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How to Make Your Mac Start Faster

Time is something that seems to be an especially scarce commodity these days in the rat race of life which we find ourselves in. It speeds by us in hasty moments, ticking minutes that dash by in quick succession and leave us wondering where on earth the time went. Time passing is one of those many inevitable facts of life which we have to deal with every day. 

One other inevitability seems to be that whilst time feels like it is speeding up and moving faster every day, other things around us are slowing down. Whether it is your household appliances, your mobile phone or other devices, it’s nothing new that things do slow down over time. In fact, we find that even our own bodies seem to prefer taking things slow instead of keeping up the fast paced rat race. 

What is annoying, though, is when our devices slow down, freeze up or just refuse to start up in the first ten minutes after switching them on. This becomes a problem that can be highly frustrating, especially if patience isn’t your strong suit.

Because let’s be honest, none of us really enjoys waiting for excruciatingly long minutes whilst our Mac powers up and decides to get itself up and running. After all, we bought it for speed and efficiency, not to stare at a blank screen devoid of anything except a colorful beach ball doing somersaults. 

So for those who prefer things to work at a faster pace, we’ve put together a few ways to make sure that your Mac will be working at optimum speed and efficiency so that you can take things slow in other more important areas of your life.

Remove Programs On Startup

Add or Remove Login Items on macOS

When the Mac powers up, you will often see that once it has started there are applications that are opened up or that pop up on the screen. These are programs or applications that have been programmed to start up when you start your Mac.

If you have a lot of these applications or programs that need to start when you first turn on your computer, you will find that it takes quite a while for your macOS to get up and running. 

In this case, less is more — for example, the less programs and applications you have running on startup, the faster your computer is going to get up and running and the more efficient your startup process is going to be. Therefore it is expedient to have as few programs and applications running on startup as possible. 

To remove programs from your startup, you are going to need to go to your home screen, left-click on the little Apple icon in the top left-hand corner of your screen and then left-click on System Preferences.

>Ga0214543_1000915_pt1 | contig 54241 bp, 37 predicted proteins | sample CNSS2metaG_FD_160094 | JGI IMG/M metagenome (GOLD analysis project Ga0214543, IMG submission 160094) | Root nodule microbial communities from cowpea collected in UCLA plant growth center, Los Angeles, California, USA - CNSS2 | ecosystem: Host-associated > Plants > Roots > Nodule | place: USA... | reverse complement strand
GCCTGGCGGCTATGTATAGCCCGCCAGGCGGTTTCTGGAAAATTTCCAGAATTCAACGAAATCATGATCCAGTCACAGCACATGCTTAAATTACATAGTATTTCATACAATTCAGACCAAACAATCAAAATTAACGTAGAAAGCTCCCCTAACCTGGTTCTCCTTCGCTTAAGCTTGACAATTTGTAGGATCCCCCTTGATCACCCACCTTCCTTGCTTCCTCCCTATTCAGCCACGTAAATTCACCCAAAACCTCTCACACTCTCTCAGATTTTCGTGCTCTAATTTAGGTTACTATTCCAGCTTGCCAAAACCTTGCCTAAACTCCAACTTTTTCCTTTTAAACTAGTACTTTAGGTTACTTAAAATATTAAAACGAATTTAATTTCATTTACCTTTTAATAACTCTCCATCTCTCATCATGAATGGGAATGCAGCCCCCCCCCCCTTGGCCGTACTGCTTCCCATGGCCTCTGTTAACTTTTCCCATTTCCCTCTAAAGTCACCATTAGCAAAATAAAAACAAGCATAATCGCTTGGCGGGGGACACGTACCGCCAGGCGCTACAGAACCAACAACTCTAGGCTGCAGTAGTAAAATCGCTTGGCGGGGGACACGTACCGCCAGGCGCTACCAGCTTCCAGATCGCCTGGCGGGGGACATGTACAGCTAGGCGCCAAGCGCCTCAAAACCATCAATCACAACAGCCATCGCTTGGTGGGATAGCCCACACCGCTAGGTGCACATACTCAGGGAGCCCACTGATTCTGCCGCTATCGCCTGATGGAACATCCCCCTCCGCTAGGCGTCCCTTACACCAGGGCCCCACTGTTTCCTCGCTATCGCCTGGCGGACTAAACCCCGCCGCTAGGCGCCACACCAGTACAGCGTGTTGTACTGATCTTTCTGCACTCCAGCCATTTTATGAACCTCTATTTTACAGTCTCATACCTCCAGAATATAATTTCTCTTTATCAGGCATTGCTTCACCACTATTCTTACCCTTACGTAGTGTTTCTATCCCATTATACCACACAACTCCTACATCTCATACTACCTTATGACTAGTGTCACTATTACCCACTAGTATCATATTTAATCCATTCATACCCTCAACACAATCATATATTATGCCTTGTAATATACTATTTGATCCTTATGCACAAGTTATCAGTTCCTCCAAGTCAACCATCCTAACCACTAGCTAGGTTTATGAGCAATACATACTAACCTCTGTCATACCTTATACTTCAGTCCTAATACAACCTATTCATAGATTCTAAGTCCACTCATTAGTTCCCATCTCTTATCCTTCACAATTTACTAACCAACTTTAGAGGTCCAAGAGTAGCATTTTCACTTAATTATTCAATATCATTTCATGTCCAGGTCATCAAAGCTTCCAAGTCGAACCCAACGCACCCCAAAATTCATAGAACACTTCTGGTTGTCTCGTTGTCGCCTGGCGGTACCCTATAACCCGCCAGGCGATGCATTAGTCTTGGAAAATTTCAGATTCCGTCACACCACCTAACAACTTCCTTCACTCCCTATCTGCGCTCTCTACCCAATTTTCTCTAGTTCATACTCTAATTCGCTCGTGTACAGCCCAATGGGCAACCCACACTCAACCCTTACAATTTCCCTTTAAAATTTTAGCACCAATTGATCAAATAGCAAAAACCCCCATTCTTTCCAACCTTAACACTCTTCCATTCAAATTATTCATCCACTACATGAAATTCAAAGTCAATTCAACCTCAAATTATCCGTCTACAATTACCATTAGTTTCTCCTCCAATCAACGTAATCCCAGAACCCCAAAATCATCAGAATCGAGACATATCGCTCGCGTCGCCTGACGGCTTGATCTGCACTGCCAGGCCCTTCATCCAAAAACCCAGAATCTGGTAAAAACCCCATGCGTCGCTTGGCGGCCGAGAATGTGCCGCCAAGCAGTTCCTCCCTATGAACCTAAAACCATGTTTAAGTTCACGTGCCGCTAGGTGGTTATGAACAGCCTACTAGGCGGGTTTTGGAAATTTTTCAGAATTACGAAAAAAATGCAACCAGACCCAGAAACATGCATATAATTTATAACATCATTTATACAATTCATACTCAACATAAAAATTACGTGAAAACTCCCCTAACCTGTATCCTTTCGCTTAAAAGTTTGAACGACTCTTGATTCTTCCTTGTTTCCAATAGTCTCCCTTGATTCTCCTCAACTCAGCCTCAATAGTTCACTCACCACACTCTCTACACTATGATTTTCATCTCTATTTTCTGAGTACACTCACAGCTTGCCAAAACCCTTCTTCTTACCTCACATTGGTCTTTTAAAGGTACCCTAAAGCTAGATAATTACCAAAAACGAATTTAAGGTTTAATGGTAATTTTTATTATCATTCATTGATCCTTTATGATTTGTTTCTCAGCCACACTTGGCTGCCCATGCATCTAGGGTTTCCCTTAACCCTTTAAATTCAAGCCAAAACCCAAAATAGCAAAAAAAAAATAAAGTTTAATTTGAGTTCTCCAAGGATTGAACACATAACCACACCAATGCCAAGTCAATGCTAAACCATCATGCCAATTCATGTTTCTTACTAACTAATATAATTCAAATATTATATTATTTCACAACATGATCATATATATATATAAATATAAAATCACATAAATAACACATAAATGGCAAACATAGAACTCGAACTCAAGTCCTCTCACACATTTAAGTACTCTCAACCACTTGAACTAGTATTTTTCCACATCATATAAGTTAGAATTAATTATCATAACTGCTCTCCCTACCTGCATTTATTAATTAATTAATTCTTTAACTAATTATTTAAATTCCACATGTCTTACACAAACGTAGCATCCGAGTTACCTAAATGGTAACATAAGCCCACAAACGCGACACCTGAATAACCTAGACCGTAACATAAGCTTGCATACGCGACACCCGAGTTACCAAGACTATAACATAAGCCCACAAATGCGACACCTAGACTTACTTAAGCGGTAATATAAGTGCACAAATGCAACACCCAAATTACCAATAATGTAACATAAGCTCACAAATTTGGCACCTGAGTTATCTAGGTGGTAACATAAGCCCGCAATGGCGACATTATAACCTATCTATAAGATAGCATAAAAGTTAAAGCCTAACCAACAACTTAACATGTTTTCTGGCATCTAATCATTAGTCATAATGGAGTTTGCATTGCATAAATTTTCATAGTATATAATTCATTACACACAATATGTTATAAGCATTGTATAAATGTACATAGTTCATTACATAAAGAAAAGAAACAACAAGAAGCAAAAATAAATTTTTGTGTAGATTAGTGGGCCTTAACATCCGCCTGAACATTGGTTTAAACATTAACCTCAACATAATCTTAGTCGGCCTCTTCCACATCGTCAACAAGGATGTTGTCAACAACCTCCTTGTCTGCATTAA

A screenshot of the Mac menu with the mouse cursor on 'System Preferences'.

In the window that opens up, look for the icon that says Users and Groups and then left-click on that. In the left-hand window pane, you will need to select the specific user (if you have multiple users you are going to need to do the next steps for each one) by left-clicking on the user name and then in the right-hand window pane you will select Login Items at the top of the screen. 

You will see that there is a list displayed of all the applications which open up on startup. You will need to go through the list and if there are any programs or applications which are not needed on startup, you can left-click on them and then left-click the little minus sign ( – ) at the bottom of the pane. 

A screenshot of the Users and Groups settings in macOS.

This will remove the program from your macOS startup process. If you only want to hide the program on startup, you can left-click on the checkbox and make sure that the checkbox has a tick in it. The next time you reboot your machine, you will no longer see these applications on startup. 

If you accidentally delete a program you need, however, all you have to do is to left-click on the + symbol and select the program from the list in the left-hand pane. This will then add the program back to its original place. 

Keep Your macOS Up to Date

If you haven’t checked for updates to your Mac OS (operating system), then now is definitely the time to do so. To check whether or not you have an update available, simply navigate to the top left-hand corner of your home screen and left-click on the Apple icon, then left-click on System Preferences

Your next step will be to left-click on the System Update option so that your Mac can search for any available updates. If an update is available, select the Update Now button and then wait while the update is installed. At the bottom of the screen you will see a check box next to Automatically keep my Mac up to date. Make sure that this check box is ticked, as this will automatically update your Mac whenever updates are available. 

A screenshot of the Software Update settings on macOS with the message, "Your Mac is up to date".